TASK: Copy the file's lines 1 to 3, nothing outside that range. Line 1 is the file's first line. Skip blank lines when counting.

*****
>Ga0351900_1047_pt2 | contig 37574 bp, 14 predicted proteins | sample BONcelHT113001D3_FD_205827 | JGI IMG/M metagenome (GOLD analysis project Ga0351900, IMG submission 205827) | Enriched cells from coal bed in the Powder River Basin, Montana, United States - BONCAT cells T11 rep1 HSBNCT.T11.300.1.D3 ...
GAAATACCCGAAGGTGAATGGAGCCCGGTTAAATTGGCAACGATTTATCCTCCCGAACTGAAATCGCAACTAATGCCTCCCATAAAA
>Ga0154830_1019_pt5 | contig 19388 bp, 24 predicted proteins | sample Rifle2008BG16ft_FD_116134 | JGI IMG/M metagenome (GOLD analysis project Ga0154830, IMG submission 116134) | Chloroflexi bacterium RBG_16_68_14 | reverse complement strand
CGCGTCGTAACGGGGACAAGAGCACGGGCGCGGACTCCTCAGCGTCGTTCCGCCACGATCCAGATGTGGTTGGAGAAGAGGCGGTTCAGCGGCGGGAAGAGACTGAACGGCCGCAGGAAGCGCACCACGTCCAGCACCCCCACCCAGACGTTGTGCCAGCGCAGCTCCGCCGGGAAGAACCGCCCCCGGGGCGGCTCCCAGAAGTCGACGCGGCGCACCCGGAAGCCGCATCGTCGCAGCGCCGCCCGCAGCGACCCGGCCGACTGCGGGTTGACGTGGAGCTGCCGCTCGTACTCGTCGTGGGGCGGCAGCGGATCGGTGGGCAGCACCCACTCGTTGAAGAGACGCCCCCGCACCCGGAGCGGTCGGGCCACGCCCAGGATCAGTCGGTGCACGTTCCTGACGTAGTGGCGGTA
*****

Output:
>Ga0351900_1047_pt2 | contig 37574 bp, 14 predicted proteins | sample BONcelHT113001D3_FD_205827 | JGI IMG/M metagenome (GOLD analysis project Ga0351900, IMG submission 205827) | Enriched cells from coal bed in the Powder River Basin, Montana, United States - BONCAT cells T11 rep1 HSBNCT.T11.300.1.D3 ...
GAAATACCCGAAGGTGAATGGAGCCCGGTTAAATTGGCAACGATTTATCCTCCCGAACTGAAATCGCAACTAATGCCTCCCATAAAA
>Ga0154830_1019_pt5 | contig 19388 bp, 24 predicted proteins | sample Rifle2008BG16ft_FD_116134 | JGI IMG/M metagenome (GOLD analysis project Ga0154830, IMG submission 116134) | Chloroflexi bacterium RBG_16_68_14 | reverse complement strand